We might ask why is the U.S. supporting Palestinians? While US military aid to Israel ($3 billion plus per year) far surpasses its aid to UNRWA — $5.2 billion since 1994), still this balancing act to some degree keeps the region from devolving further into chaos, which would threaten U.S. and Israeli interests in the entire region.
John H. Davis was the head of UNRWA from 1959 to 1963. He described the agency as “one of the prices—and perhaps the cheapest—that the international community was paying for not having to solve with equity the political problems of the refugees.” This statement describes the political contradictions that UNRWA continues to embody today. Davis understood that the lives of Palestinian refugees are intimately tied to U.S. support for Israel — which is why this funding withdrawal has generated concern even among mainstream American politicians. It is also clear that while UNRWA provides no solution to the ongoing displacement of millions of Palestinians, to simply and swiftly end the humanitarian support it provides is also no solution.
According to The Times of Israel, even Netanyahu privately warned against withdrawing U.S. aid to UNRWA, fearing that increased joblessness and closing of schools will lead to increased unrest and violence and threaten Israel’s security.
To their credit, our Vermont Congressional delegation officially objected to this action in letters to the Administration, Congress, USAID and the Department of State, and we should thank them for this, as well as encourage them to keep up the pressure to restore funding.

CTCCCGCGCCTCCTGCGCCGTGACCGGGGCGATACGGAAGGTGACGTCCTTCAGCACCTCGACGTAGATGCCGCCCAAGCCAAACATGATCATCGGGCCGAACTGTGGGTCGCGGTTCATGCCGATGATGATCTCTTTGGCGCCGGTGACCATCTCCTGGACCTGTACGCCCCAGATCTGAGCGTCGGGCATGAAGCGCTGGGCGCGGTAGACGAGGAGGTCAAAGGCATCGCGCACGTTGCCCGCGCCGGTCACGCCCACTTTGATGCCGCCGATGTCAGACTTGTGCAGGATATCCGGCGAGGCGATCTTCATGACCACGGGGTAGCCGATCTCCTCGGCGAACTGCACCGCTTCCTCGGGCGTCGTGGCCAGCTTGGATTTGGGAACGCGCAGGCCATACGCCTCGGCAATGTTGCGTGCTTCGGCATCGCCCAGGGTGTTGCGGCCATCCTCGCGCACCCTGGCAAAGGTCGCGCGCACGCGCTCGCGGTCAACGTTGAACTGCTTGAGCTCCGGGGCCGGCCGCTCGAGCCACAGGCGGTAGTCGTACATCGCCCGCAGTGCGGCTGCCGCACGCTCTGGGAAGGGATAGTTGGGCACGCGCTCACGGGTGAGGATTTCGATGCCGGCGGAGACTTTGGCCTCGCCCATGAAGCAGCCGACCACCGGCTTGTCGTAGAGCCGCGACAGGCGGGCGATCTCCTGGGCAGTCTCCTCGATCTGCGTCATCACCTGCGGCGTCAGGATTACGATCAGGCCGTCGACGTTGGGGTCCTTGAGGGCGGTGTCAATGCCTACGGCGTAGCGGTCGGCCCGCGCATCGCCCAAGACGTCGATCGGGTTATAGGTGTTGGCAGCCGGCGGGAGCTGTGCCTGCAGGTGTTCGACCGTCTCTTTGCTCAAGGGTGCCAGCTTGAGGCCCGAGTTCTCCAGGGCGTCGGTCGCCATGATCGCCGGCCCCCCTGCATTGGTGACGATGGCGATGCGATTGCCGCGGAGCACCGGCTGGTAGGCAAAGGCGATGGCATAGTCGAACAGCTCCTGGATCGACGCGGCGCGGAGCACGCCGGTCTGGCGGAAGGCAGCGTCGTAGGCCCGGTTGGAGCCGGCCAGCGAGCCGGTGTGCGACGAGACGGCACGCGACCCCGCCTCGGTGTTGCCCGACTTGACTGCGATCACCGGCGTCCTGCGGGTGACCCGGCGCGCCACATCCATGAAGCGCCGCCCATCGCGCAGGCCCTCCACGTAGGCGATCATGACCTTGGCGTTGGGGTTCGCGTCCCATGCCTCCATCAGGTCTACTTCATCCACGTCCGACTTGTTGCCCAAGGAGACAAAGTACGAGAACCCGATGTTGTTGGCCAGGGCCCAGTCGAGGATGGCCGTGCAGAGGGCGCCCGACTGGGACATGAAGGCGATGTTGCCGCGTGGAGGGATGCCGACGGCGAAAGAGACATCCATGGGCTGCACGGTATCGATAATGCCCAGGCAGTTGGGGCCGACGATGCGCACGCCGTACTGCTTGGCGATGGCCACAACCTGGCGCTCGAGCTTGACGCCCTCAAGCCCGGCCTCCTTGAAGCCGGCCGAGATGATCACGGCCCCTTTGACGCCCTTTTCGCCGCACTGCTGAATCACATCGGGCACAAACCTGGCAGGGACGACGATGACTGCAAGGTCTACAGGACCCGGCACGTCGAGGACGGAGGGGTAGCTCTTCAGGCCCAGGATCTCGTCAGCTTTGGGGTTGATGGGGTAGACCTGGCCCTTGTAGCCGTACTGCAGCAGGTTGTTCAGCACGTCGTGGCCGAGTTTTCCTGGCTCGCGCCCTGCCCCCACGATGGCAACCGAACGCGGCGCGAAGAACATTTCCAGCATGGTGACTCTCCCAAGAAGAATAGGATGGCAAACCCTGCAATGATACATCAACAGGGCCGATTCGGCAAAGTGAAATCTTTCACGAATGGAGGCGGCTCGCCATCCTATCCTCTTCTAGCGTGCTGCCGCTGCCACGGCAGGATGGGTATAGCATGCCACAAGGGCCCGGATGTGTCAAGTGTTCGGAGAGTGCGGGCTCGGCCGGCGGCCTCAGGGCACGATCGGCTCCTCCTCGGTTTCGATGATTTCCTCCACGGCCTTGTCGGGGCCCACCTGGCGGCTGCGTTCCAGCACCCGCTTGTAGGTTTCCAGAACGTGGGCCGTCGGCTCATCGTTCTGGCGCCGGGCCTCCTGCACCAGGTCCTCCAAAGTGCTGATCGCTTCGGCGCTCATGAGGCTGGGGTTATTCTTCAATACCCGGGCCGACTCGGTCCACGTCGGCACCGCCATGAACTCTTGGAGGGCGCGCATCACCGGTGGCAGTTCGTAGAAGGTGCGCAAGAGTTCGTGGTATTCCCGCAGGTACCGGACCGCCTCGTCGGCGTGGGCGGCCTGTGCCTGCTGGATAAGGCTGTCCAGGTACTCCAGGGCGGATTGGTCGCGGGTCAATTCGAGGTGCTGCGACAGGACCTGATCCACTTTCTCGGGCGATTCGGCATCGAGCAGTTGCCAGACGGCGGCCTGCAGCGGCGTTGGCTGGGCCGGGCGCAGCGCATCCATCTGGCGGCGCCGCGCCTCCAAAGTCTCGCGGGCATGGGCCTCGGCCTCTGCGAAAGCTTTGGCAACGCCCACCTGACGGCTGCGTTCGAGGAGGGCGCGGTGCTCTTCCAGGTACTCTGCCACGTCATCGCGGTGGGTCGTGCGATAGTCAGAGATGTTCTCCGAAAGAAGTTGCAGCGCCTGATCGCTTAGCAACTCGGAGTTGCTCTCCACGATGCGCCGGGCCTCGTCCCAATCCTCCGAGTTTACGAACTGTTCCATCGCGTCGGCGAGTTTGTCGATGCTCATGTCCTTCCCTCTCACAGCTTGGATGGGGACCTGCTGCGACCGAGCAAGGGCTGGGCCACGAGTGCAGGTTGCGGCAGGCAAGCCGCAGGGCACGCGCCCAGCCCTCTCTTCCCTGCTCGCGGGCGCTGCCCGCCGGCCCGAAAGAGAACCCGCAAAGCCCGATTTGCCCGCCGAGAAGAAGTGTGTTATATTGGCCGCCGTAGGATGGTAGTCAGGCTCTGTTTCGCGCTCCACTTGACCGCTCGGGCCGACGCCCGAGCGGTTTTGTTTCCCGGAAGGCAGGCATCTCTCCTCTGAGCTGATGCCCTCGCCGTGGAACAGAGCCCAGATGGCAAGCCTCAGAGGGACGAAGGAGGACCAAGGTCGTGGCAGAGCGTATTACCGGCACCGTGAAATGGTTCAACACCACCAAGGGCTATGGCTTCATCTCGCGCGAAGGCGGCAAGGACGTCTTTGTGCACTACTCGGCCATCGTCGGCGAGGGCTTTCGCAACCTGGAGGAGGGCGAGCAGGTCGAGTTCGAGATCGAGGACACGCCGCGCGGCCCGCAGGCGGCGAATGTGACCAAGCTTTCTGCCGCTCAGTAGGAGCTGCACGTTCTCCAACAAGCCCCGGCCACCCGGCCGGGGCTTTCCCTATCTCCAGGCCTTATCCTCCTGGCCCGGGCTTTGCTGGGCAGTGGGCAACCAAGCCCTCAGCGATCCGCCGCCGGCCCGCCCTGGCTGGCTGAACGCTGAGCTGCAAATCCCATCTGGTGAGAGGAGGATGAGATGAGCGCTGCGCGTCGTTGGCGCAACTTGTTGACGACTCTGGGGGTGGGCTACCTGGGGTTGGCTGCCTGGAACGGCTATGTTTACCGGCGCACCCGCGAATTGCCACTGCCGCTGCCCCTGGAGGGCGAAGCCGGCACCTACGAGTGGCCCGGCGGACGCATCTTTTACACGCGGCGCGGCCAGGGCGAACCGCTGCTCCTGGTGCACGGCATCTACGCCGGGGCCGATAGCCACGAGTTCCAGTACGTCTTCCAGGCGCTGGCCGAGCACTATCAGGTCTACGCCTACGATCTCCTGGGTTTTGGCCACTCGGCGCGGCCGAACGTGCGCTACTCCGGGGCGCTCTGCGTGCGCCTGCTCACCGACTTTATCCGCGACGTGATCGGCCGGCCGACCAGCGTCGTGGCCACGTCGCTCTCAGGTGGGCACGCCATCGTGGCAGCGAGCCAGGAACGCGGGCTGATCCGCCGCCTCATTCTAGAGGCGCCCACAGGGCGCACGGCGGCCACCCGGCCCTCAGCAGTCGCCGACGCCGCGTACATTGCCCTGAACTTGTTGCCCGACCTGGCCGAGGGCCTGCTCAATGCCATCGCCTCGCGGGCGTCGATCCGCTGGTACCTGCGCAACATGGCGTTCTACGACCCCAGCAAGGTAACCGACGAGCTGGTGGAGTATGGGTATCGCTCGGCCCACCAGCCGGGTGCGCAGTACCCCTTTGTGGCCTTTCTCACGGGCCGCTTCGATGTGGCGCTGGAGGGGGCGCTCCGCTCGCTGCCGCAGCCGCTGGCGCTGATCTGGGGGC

One of the most, if not the most important of Palestinian demands for a negotiated settlement with Israel is the right of return to their homeland, provided for in the Universal Declaration of Human Rights, recognized in international refugee law, the law of nationality and the law of state responsibility.
Although Israel’s admission as a member to the UN was made conditional on implementation of Resolution 194, the right of return for Palestinians, Israel has never done so, arguing that this would undermine the Jewish character of the state.
But the current administration has a creative response to this prickly issue – to simply and unilaterally change the UN definition of “refugee” from one that includes descendants of refugees to one limited only to those people who themselves were expelled from their lands. Not only does this conveniently eliminate the need for the right of return, as many 1948 refugees are elderly or dead (numbering from 40,000 to 500,000) but it means that millions of Palestinians registered as refugees with UNRWA would no longer be eligible for services, hence a reason for the U.S. to slash funding.
Jared Kushner, in internal emails quoted in Foreign Policy recently said “It is important to have an honest and sincere effort to disrupt UNRWA.” While hardly “honest and sincere,” this strategy provides a typically twisted logic for defunding and disruption. It is yet another attempt at erasure of the Palestinian people, ignoring them not only as refugees, but as human beings, “born free and equal in dignity and rights,” as stated in the Universal Declaration of Human Rights, Article 1.
Please contact Senators Leahy and Sanders, and Representative Welch, thanking them for signing on to letters opposing UNRWA funding cut. Ask them to keep pressuring the administration to restore full U.S. UNRWA funding.
– Kathy Shapiro, Vermonters for Justice in Palestine